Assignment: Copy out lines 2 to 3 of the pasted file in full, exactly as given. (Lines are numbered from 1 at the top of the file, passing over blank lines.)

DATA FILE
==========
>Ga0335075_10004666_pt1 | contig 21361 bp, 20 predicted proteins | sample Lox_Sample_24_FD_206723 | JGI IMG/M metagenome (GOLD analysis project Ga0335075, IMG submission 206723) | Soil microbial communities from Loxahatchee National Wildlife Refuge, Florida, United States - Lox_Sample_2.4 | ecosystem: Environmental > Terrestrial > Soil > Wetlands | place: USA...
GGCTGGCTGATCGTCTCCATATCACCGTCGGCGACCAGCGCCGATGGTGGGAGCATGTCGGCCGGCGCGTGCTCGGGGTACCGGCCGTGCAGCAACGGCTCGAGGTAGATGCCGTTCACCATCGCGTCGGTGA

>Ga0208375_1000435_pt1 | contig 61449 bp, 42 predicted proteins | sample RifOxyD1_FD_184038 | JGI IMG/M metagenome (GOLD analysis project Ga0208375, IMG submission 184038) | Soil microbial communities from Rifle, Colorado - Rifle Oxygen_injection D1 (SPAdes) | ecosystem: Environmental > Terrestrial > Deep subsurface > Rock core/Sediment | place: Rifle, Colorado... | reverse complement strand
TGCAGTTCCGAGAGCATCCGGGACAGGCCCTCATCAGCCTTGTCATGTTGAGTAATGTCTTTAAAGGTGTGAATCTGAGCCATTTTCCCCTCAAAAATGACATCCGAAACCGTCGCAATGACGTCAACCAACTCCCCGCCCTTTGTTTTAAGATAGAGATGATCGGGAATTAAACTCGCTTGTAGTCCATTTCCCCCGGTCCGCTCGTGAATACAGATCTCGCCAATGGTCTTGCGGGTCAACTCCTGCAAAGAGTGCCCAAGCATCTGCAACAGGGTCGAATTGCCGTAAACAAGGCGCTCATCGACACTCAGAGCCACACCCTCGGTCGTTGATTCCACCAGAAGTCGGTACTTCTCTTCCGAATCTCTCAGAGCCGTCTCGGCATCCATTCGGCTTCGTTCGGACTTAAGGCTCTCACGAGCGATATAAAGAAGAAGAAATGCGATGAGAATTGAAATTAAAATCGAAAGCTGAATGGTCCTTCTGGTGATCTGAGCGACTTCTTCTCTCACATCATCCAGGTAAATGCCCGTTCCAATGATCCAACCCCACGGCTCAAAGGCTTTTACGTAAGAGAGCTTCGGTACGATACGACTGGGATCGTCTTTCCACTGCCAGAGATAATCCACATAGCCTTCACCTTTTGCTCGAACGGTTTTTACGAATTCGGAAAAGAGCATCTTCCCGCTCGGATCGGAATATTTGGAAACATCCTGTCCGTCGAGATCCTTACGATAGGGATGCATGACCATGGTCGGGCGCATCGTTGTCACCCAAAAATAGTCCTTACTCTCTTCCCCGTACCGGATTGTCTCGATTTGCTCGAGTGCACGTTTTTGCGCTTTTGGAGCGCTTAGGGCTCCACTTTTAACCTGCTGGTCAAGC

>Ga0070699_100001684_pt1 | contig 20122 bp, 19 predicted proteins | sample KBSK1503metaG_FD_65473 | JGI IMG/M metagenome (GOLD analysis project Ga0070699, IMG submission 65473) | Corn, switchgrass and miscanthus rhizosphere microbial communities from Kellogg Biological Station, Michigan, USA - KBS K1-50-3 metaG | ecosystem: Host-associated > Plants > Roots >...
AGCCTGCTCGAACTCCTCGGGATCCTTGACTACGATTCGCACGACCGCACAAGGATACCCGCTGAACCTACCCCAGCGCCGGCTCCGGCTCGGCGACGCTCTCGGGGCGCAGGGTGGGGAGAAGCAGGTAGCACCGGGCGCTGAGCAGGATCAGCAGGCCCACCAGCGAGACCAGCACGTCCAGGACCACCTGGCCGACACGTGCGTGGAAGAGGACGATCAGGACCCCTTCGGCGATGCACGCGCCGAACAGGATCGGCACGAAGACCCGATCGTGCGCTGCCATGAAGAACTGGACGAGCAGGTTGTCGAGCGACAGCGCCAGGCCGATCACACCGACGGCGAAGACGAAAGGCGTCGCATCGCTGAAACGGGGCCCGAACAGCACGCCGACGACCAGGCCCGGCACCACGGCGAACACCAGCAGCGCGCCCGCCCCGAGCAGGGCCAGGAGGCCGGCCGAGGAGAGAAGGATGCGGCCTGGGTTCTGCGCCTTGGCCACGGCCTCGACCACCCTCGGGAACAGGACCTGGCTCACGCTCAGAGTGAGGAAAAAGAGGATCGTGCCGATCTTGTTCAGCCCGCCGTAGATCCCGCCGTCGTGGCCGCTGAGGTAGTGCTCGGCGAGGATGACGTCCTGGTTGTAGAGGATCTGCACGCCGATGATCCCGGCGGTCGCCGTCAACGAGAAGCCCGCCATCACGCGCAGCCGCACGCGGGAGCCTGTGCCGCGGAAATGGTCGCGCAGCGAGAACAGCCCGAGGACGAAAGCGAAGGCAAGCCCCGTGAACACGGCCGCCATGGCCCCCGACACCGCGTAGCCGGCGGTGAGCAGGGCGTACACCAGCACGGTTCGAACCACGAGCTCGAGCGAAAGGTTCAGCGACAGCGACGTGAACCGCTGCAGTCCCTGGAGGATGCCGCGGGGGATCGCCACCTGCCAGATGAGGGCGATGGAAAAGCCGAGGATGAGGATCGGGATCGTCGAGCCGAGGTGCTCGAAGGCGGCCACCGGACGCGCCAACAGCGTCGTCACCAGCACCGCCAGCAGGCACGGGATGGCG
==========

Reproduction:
GGCTGGCTGATCGTCTCCATATCACCGTCGGCGACCAGCGCCGATGGTGGGAGCATGTCGGCCGGCGCGTGCTCGGGGTACCGGCCGTGCAGCAACGGCTCGAGGTAGATGCCGTTCACCATCGCGTCGGTGA

>Ga0208375_1000435_pt1 | contig 61449 bp, 42 predicted proteins | sample RifOxyD1_FD_184038 | JGI IMG/M metagenome (GOLD analysis project Ga0208375, IMG submission 184038) | Soil microbial communities from Rifle, Colorado - Rifle Oxygen_injection D1 (SPAdes) | ecosystem: Environmental > Terrestrial > Deep subsurface > Rock core/Sediment | place: Rifle, Colorado... | reverse complement strand